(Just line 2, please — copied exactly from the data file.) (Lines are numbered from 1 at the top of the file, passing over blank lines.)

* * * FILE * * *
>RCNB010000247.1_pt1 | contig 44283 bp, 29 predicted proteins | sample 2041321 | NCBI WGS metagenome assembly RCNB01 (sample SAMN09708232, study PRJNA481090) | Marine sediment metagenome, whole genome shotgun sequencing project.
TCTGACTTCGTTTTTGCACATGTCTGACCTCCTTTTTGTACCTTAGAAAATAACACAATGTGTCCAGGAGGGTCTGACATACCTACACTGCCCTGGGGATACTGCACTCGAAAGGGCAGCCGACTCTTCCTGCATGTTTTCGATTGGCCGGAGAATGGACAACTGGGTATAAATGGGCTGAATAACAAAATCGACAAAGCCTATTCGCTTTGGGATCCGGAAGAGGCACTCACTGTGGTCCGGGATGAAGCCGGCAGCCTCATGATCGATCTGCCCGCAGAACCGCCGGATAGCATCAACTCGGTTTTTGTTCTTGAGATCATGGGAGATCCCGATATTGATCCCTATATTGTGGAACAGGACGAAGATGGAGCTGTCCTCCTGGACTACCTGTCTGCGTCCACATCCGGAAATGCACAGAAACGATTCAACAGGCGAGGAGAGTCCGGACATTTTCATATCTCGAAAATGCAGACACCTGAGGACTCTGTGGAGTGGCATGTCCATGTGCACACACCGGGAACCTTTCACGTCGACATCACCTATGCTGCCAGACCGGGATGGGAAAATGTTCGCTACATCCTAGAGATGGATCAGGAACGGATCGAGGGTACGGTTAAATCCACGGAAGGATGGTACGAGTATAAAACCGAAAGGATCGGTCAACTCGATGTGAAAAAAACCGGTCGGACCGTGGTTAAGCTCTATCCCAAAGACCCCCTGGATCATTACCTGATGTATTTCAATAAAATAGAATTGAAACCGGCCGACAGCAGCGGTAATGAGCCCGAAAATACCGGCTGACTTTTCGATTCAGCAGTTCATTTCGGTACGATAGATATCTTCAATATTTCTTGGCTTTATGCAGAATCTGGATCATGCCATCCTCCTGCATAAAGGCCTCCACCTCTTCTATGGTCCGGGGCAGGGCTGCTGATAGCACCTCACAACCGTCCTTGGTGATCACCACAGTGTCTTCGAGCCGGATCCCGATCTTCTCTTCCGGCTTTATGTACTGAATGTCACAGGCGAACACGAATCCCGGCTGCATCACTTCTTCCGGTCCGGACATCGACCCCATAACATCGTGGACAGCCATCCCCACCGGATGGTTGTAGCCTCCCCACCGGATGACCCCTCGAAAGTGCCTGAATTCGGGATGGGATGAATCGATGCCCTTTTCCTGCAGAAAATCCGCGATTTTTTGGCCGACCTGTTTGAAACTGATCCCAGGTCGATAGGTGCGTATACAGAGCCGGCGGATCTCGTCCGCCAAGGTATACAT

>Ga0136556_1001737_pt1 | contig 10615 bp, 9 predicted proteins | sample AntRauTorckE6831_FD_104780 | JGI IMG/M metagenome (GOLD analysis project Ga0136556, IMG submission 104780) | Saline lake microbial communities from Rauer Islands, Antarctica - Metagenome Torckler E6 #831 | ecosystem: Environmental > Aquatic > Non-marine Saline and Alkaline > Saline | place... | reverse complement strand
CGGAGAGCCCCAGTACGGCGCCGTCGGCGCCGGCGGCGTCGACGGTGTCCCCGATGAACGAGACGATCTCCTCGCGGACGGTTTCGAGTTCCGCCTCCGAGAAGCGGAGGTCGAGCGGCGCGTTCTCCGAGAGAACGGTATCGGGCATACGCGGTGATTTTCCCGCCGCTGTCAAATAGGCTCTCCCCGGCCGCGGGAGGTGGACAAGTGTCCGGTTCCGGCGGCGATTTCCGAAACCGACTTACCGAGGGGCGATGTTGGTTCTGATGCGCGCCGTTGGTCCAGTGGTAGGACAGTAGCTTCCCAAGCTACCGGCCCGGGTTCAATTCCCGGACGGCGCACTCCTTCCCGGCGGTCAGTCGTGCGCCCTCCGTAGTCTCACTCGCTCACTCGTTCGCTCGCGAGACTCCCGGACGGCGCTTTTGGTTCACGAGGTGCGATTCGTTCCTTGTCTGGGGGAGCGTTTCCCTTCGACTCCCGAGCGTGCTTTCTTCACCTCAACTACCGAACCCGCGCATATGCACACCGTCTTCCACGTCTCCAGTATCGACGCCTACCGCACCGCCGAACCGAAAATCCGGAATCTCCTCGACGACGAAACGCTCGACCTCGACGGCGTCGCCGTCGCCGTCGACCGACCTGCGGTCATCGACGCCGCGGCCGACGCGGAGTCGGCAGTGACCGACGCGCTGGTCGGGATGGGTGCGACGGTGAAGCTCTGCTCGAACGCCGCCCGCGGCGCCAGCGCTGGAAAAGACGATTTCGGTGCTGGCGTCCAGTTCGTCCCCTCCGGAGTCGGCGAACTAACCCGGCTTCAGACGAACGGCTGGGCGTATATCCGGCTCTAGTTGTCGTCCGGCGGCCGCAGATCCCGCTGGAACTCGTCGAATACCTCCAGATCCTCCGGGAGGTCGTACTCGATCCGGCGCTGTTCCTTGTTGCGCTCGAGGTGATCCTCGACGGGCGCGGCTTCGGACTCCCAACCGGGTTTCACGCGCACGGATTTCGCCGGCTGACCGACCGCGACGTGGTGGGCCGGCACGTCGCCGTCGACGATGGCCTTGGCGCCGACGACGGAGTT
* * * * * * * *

TCTGACTTCGTTTTTGCACATGTCTGACCTCCTTTTTGTACCTTAGAAAATAACACAATGTGTCCAGGAGGGTCTGACATACCTACACTGCCCTGGGGATACTGCACTCGAAAGGGCAGCCGACTCTTCCTGCATGTTTTCGATTGGCCGGAGAATGGACAACTGGGTATAAATGGGCTGAATAACAAAATCGACAAAGCCTATTCGCTTTGGGATCCGGAAGAGGCACTCACTGTGGTCCGGGATGAAGCCGGCAGCCTCATGATCGATCTGCCCGCAGAACCGCCGGATAGCATCAACTCGGTTTTTGTTCTTGAGATCATGGGAGATCCCGATATTGATCCCTATATTGTGGAACAGGACGAAGATGGAGCTGTCCTCCTGGACTACCTGTCTGCGTCCACATCCGGAAATGCACAGAAACGATTCAACAGGCGAGGAGAGTCCGGACATTTTCATATCTCGAAAATGCAGACACCTGAGGACTCTGTGGAGTGGCATGTCCATGTGCACACACCGGGAACCTTTCACGTCGACATCACCTATGCTGCCAGACCGGGATGGGAAAATGTTCGCTACATCCTAGAGATGGATCAGGAACGGATCGAGGGTACGGTTAAATCCACGGAAGGATGGTACGAGTATAAAACCGAAAGGATCGGTCAACTCGATGTGAAAAAAACCGGTCGGACCGTGGTTAAGCTCTATCCCAAAGACCCCCTGGATCATTACCTGATGTATTTCAATAAAATAGAATTGAAACCGGCCGACAGCAGCGGTAATGAGCCCGAAAATACCGGCTGACTTTTCGATTCAGCAGTTCATTTCGGTACGATAGATATCTTCAATATTTCTTGGCTTTATGCAGAATCTGGATCATGCCATCCTCCTGCATAAAGGCCTCCACCTCTTCTATGGTCCGGGGCAGGGCTGCTGATAGCACCTCACAACCGTCCTTGGTGATCACCACAGTGTCTTCGAGCCGGATCCCGATCTTCTCTTCCGGCTTTATGTACTGAATGTCACAGGCGAACACGAATCCCGGCTGCATCACTTCTTCCGGTCCGGACATCGACCCCATAACATCGTGGACAGCCATCCCCACCGGATGGTTGTAGCCTCCCCACCGGATGACCCCTCGAAAGTGCCTGAATTCGGGATGGGATGAATCGATGCCCTTTTCCTGCAGAAAATCCGCGATTTTTTGGCCGACCTGTTTGAAACTGATCCCAGGTCGATAGGTGCGTATACAGAGCCGGCGGATCTCGTCCGCCAAGGTATACAT